Emergency departments

Learn more about Monash Health’s emergency departments.

Monash Health emergency department locations

In a medical emergency, call 000 (triple zero) for an ambulance.


(03) 9594 6666


246 Clayton Road,
Clayton VIC 3168


(03) 8768 1200


62-70 Kangan Drive,
Berwick VIC 3806


(03) 9554 1000


135 David Street,
Dandenong VIC 3175

Alternative services for non-urgent care

Patients at an emergency department are seen in order of medical urgency, not in order of arrival.

If your situation is not a medical emergency, other treatment options can be considered.

Priority Primary Care Centres

Glen Waverley Priority Primary Care Centre
Supporting Monash Medical Centre Emergency

476 Blackburn Road, Glen Waverley
Open 10am – midnight
Online bookings: visit this link
Phone bookings: (03) 8827 0740

Narre Warren Priority Primary Care Centre
Supporting Casey Hospital Emergency

ForHealth Narregate Medical and Dental Centre
60 Victor Crescent, Narre Warren
Online bookings: visit this link
Phone bookings: (03) 9771 2020

Dandenong Priority Primary Care Centre
Supporting Dandenong Hospital Emergency

Greens Medical Group
1/134 Logis Boulevard, Dandenong South
Online bookings: visit this link
Phone bookings: (03) 9579 7933

Monash Children’s Priority Primary Care Centre (after-hours only)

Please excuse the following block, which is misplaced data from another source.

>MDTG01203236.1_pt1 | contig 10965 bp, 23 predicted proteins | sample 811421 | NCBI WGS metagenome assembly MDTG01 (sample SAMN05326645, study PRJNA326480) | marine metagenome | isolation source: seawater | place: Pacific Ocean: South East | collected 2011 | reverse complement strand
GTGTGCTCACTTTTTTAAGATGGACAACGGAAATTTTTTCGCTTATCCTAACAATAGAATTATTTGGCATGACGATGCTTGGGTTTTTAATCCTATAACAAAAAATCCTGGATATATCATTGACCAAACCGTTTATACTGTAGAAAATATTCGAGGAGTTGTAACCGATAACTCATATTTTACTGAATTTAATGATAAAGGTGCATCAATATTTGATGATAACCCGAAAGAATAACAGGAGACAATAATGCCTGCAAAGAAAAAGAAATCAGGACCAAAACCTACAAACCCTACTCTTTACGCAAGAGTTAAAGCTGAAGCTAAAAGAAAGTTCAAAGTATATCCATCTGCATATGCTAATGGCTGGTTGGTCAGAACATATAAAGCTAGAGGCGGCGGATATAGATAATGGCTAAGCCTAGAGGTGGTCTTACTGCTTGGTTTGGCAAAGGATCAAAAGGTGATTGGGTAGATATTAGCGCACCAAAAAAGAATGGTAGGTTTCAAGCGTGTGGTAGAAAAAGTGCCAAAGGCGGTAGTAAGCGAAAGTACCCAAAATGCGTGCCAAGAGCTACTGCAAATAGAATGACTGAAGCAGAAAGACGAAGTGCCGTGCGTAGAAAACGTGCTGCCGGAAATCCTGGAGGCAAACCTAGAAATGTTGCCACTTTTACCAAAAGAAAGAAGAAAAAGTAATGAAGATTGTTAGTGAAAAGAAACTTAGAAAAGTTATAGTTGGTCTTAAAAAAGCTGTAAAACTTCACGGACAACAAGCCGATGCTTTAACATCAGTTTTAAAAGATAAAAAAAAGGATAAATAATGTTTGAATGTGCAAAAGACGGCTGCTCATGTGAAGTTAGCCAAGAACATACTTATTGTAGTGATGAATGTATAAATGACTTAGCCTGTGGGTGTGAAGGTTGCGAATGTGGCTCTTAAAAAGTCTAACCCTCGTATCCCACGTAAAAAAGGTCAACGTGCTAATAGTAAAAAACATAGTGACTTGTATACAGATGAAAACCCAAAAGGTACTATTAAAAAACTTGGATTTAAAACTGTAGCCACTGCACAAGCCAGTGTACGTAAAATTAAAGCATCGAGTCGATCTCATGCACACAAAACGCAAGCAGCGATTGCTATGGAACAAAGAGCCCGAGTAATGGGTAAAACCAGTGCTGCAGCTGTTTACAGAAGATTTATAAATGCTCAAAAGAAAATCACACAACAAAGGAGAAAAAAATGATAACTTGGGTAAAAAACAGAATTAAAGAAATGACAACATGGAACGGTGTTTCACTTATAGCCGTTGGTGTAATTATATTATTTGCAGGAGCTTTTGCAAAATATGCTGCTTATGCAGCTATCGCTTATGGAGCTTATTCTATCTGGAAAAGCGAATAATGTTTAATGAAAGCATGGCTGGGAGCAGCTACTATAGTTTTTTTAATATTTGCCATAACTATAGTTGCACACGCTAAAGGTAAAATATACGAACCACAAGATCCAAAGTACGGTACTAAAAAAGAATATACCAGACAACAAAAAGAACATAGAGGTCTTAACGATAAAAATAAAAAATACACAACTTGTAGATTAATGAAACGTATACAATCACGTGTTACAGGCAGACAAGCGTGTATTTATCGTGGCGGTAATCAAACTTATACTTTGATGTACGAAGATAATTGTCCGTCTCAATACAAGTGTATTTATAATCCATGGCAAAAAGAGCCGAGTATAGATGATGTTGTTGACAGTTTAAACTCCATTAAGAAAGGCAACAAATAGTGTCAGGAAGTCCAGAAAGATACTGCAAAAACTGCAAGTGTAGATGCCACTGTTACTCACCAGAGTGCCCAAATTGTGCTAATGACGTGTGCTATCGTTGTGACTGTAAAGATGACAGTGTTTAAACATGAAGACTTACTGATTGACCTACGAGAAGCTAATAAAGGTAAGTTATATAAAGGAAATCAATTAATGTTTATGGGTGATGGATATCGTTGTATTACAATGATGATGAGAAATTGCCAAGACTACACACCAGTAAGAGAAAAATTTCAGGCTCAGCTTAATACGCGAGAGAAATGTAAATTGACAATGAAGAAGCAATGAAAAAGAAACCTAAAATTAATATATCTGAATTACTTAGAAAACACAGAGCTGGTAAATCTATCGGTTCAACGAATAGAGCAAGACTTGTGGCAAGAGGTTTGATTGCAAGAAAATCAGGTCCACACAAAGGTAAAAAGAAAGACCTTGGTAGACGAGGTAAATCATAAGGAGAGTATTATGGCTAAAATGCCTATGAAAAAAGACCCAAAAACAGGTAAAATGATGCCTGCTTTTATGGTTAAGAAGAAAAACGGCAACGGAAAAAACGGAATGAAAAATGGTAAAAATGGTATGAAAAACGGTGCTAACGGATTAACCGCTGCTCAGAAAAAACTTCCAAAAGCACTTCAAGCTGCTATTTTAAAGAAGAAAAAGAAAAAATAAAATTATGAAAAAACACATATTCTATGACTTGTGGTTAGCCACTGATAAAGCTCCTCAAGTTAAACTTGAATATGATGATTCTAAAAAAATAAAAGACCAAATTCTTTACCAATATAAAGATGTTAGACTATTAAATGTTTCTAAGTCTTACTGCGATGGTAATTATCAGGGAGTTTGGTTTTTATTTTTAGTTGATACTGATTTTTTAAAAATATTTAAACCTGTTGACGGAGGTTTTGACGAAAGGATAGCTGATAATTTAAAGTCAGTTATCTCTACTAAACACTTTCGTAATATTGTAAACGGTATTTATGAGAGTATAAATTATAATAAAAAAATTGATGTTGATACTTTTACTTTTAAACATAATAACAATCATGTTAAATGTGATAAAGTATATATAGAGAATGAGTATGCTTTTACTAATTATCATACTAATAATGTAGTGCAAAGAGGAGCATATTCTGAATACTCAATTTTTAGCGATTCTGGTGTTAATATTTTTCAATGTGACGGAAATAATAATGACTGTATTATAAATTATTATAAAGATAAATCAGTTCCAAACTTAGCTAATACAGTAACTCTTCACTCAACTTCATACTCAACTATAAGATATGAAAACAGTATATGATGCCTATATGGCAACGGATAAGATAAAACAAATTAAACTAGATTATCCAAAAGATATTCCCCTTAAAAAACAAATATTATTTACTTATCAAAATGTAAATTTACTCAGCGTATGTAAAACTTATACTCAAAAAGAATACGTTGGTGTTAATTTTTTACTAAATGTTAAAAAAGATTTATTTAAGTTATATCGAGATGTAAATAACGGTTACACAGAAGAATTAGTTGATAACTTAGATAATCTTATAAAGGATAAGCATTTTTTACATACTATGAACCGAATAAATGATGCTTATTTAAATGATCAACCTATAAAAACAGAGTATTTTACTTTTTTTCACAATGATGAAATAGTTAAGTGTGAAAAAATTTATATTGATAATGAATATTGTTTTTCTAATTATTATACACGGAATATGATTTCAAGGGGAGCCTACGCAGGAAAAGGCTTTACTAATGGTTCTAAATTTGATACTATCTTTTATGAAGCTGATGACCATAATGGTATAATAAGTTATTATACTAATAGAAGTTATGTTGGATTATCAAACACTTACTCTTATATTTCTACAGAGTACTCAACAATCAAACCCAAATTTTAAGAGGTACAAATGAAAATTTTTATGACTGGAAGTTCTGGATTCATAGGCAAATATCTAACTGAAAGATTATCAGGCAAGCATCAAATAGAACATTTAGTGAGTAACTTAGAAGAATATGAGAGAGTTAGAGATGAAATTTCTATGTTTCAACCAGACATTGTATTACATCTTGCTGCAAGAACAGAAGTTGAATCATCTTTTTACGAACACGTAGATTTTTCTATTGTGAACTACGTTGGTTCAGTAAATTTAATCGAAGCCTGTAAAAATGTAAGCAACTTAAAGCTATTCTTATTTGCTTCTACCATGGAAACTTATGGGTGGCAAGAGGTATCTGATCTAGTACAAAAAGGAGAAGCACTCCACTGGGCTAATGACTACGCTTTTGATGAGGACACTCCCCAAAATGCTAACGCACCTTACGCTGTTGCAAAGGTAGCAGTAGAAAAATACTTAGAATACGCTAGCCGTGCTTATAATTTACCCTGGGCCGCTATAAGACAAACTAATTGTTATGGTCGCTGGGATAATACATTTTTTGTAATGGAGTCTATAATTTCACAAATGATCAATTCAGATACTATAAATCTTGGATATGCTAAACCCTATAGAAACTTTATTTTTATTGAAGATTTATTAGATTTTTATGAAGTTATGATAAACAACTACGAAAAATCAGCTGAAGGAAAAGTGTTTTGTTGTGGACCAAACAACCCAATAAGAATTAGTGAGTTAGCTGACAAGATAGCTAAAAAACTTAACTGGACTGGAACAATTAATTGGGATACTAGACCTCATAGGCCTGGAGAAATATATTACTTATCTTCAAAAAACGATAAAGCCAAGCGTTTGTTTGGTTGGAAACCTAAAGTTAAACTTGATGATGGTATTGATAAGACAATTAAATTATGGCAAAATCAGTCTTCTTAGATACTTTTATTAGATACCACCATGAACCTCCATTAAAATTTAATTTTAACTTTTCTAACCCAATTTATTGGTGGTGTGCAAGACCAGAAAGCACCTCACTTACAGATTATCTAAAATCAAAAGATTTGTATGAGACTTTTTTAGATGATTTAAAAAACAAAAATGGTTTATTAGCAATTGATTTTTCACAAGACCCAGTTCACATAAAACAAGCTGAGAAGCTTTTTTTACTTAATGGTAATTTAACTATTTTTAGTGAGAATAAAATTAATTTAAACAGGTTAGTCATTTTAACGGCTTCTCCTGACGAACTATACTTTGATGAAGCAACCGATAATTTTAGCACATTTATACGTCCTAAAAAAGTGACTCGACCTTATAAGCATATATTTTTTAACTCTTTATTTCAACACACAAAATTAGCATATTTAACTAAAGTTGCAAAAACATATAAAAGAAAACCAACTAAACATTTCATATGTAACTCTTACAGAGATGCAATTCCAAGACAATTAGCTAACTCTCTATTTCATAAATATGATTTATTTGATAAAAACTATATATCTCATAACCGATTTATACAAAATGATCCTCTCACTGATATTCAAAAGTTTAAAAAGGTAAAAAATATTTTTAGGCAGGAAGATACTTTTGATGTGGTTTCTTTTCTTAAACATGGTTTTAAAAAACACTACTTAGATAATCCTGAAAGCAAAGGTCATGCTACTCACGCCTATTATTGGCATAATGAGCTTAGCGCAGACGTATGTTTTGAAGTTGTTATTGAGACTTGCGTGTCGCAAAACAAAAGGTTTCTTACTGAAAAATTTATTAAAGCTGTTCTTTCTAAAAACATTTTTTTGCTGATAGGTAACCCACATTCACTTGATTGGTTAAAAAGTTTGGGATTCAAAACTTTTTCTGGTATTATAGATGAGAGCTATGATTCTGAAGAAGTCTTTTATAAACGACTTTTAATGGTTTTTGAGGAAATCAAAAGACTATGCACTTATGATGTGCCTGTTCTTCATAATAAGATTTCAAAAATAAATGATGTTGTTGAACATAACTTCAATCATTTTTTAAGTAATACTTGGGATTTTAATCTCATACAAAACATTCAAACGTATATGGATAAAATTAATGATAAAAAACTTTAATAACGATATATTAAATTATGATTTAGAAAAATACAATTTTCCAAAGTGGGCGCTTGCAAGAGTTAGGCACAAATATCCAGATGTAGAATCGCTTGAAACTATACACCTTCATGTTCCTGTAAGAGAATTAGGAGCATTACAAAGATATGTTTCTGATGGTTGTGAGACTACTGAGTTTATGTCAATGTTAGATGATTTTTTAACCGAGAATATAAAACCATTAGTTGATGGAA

Supporting Monash Children’s Hospital Emergency

Monash Children’s Hospital, 246 Clayton Road​, Clayton
Located in Specialist Consulting 1
Open Monday to Friday 6pm – 11pm, Saturday and Sunday 4pm – 9pm
Online bookings: visit this link
Phone bookings: (03) 9284 2716

General practitioner

Visiting your local doctor, or general practitioner (GP), will often result in shorter wait times if you are not experiencing a medical emergency. They treat a wide range of conditions and health issues.

If your regular GP does not provide after-hours care, you may be able to visit an after-hours clinic.

Find a GP near you

Use the National Health Services Directory to find a local medical service.

Book an after-hours doctor

Visit the Better Health Channel to learn more about after-hours healthcare.


Talking to a pharmacist is free, and they can provide treatment and advice for minor injuries and ailments.

Find a pharmacy near you

Use the National Health Services Directory to find a local pharmacy.

Find a 24-hour, 7-day-a-week supercare pharmacy

Visit the Better Health Channel to learn more about supercare pharmacies.

Nurse on Call

Nurse on Call is a Victorian phone service providing immediate, expert advice from a registered nurse 24 hours a day, 7 days a week. Call 1300 60 60 24 for immediate health advice.

Nurse on Call

Learn more about the Nurse on Call service.

Victorian Virtual Emergency Department

The Victorian Virtual Emergency Department (VVED) allows you to speak with emergency doctors and nurse practitioners 24 hours a day, 7 days a week.